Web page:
Germany

Riesling par excellence

Rheinhessen Riesling grapes on Klaus-Peter Keller's vines
Rheinhessen Riesling grapes on Klaus-Peter Keller's vines

Since the 1997 vintage we have seen a complete revival of Germany’s fortunes as a producer of world-class wine.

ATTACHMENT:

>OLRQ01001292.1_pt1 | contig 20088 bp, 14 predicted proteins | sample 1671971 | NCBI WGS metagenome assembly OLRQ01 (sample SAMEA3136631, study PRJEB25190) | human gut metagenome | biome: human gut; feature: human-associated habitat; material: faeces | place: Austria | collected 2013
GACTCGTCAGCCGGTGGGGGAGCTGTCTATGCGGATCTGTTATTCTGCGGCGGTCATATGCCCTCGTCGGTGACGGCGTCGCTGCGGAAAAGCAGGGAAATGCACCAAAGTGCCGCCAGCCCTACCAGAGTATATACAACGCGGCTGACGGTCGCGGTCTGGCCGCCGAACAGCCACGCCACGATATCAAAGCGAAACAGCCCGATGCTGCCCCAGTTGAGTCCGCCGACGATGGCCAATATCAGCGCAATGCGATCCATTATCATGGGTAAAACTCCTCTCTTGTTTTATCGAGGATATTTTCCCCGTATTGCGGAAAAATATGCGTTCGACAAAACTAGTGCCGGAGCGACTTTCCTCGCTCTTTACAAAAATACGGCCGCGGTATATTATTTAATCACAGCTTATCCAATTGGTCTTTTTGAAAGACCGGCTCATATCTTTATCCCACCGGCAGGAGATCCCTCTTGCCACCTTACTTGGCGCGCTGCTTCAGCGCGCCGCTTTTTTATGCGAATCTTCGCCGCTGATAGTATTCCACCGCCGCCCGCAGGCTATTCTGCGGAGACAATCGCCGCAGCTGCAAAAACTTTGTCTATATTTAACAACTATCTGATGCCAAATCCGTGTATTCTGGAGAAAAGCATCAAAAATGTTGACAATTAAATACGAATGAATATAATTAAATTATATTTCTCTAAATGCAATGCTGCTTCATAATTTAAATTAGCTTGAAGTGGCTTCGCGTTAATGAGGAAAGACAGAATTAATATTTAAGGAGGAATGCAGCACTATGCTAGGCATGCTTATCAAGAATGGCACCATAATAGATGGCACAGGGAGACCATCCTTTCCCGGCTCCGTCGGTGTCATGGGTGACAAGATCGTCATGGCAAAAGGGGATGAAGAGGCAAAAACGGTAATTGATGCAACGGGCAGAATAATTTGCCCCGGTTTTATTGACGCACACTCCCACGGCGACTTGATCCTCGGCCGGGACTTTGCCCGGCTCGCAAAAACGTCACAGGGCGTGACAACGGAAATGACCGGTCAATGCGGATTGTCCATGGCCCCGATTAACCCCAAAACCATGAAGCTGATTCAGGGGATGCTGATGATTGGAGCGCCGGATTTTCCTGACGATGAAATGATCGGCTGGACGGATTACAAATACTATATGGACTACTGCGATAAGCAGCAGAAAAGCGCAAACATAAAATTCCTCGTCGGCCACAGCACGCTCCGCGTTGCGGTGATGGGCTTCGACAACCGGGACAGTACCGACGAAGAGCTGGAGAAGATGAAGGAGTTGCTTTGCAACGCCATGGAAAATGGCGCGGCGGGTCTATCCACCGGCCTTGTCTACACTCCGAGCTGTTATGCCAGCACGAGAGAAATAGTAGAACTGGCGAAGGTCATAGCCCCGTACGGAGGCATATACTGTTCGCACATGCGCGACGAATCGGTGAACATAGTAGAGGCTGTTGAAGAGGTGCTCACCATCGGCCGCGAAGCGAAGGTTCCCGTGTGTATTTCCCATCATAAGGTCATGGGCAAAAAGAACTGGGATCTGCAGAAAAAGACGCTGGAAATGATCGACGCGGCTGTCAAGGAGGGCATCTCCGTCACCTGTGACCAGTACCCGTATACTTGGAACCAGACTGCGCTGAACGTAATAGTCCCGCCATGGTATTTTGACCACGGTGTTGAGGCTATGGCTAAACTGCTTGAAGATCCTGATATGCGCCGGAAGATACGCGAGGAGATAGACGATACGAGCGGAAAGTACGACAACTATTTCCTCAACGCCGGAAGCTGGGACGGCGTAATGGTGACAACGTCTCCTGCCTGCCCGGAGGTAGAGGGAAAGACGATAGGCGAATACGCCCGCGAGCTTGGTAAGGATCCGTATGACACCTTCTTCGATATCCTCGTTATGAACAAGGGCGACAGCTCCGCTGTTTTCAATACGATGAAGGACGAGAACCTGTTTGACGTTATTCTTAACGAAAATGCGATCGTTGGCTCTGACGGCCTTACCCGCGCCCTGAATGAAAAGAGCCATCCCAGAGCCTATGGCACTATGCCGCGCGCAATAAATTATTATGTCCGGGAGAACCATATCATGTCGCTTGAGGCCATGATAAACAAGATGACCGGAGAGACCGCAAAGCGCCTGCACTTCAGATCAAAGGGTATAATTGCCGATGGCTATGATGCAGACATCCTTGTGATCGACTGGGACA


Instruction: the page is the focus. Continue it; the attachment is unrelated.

Led by the aristocratic Riesling variety and a growing band of first class producers, the country finally seems to be enjoying the recognition it truly deserves. It is a fact that, without exception, the British journalists, sommeliers and trade buyers are some of Riesling’s most loyal and persistent customers, clamouring for wine from the likes of JJ Prum, Fritz Haag, Donnhoff, Keller and Carl von Schubert. This most noble of wines is not only utterly delicious, but in today's modern, fast-moving world of over consumption, these delicate Rieslings are refreshing and light, 'weighing in’ at anything between 7.5% to 11.5% alcohol – a great antidote to the more recent trend of overly full-bodied, alcoholic wines. The variety is also greater than ever. Traditionally, the finest wines have come from the sweeter Kabinett, Spatlese or super-rich late-harvest categories. The quality at these levels continues to blossom, particularly with rising stars such as Zilliken in the Saar and Schloss Lieser in the Mosel. However, growers like Horst Sauer of Franken or Schönleber of the Nahe are proving that there is a deserved place for dry 'Trocken' wine, too, with its tension, vital and ripe fruity flavours it can be a great match for the increasing variations of Asian fusion cooking currently so fashionable. Whatever the style, modern Riesling's irrepressibly stimulating, incisive characteristics combined with an appealing fruitiness make for the world’s most exciting, best value white wine. In the red corner, the rise and rise of German Spatburgunder continues apace. Growers like August Kesseler in the Rheingau, whose steep, slate Assmannshauser Hollenberg vineyard is said to have been planted over a thousand year ago, are showing the world just how exciting German Pinot Noir can be. These are wines that need to be tasted to be believed.